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SG Lewis on Crafting “times” as an Ode to Nightlife


Since he first learned to produce music in his parents’ attic as a teenager, SG Lewis’ career goal has been to perform at the O2 Academy Brixton, a historic London venue with a capacity of nearly five thousand. The UK-based musician had a show scheduled there for February 1, 2020, just as the eighteen-month promotional run for his previous project, Dusk, Dark, Dawn, was coming to a close, but he’d already begun work on what would become his first full-length album, times. Worried that the monumental show would seem like more of a “victory lap” than a celebration of his hard work, he decided to postpone it. Of course, he had no clue that six weeks later the pandemic would shut down concert venues for the foreseeable future. 

“I delayed it because I wanted to bring the audience into this new world and this new music,” the artist born Samuel George Lewis says of the show, which was rescheduled for September 2020 before getting postponed yet again. “I think it will happen eventually, hopefully, fingers crossed… But the idea of five thousand people packed in with sweat rising off the crowd feels like a long way away right now.”

Lewis has always been inspired by nightlife, but its ongoing absence is especially burdensome as times is the first project he’s created specifically to be heard on the dancefloor. Discovering his love for dance music at a young age, it wasn’t until he first entered a club as a late teen that he discovered an entire culture connected to the genre, which he instantly formed a deep connection with. “A lot of people think that club culture is a hedonistic thing that people do on the weekends, or to pass the time,” says the 26-year-old musician. “But when I look back at my experiences, so many of my favorite memories with my friends, my family, or people that I love are attached to experiencing music in a club or at a festival.”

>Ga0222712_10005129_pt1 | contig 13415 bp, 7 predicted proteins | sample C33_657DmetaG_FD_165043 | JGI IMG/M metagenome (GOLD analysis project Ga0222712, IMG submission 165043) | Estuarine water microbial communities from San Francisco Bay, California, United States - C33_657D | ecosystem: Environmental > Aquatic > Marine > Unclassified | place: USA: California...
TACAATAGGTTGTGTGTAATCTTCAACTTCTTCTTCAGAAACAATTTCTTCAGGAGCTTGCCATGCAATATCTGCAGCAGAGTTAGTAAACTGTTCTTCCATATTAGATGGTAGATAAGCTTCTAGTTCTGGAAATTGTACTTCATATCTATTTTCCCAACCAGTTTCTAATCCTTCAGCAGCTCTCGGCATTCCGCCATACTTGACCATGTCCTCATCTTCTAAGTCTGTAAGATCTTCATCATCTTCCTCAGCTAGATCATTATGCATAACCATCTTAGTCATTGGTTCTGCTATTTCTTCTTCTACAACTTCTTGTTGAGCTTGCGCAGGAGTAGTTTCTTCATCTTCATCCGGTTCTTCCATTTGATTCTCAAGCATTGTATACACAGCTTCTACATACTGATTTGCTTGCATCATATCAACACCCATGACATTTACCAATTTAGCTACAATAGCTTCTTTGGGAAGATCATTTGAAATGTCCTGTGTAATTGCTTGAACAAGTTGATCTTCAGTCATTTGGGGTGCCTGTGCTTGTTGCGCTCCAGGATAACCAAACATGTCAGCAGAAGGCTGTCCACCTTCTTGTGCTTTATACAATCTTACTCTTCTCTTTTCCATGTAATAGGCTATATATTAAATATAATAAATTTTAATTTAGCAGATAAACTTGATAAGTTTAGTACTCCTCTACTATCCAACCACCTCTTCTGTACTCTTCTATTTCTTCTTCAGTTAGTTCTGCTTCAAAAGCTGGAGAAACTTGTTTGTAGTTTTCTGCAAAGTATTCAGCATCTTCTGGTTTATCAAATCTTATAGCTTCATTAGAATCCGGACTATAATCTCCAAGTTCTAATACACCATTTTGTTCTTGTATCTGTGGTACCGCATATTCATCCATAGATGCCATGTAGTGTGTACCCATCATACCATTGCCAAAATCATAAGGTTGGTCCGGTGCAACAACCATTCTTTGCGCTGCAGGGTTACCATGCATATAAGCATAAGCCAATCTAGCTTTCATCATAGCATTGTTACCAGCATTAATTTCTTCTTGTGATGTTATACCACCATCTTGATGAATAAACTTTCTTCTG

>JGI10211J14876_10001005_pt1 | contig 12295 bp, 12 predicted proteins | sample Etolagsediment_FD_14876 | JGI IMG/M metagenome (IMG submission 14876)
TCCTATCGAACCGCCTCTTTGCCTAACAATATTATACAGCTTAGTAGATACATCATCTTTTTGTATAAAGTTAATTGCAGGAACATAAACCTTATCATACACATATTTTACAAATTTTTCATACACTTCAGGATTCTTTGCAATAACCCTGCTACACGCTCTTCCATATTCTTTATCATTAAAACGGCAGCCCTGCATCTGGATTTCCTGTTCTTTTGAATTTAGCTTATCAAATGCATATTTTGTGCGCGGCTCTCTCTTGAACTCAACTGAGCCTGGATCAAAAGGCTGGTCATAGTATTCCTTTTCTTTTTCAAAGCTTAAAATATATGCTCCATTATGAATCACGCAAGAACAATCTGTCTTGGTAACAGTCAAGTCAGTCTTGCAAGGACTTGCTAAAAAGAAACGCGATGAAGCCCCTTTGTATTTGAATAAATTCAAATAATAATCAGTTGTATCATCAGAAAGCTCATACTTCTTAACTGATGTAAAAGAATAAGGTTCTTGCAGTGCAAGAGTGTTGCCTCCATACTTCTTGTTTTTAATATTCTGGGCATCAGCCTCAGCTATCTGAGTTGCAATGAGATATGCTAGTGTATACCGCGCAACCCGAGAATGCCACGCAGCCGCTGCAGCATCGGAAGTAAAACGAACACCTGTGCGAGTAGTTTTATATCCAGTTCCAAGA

Describing his time spent in clubs as “life-affirming,” it’s no wonder his love for them runs throughout his entire discography, including Dusk, Dark, Dawn, a three-part project that chronicled the beginning, middle, and end of a night out. For the disco-influenced times, Lewis set out to go beyond his own experiences and dive into the history behind the dance music that inspires him. He had collected disco records as a hobby for years, but he became obsessed with the genre about two years ago when a friend recommended him Tim Lawrence’s Love Saves the Day, a book that recalls the story of disco’s birth in 1970s New York City. 

“It talks about The Loft, and David Mancuso, and Paradise Garage, and I just became fascinated with the era—not necessarily because of the stylistic qualities or the aesthetic, but rather what the music represented for people at the time,” details Lewis. “It was the soundtrack to these inclusive, safe spaces for marginalized communities to be able to celebrate being themselves, and I think that was such an amazing purpose for a type of club music.”

“A lot of people think that club culture is a hedonistic thing that people do on the weekends, or to pass the time. But when I look back at my experiences, so many of my favorite memories with my friends, my family, or people that I love are attached to experiencing music in a club or at a festival.”

His interest in disco’s origins sparked the creation of times, a stunning set of ten funky, synth-laced tracks complete with four-on-the-floor drums and Lewis’ inspired sparkly touch. Conscious of his own identity as a straight white man, while making the record he strived to pay tribute to the Black and queer communities and notable figures who initially brought disco to mainstream prominence. “I had to know that I was doing my research,” he says. “And then paying my dues and making sure I’m pointing people back in a direction of where the music’s come from rather than being like, ‘Hey, I’m the inventor of this style.’”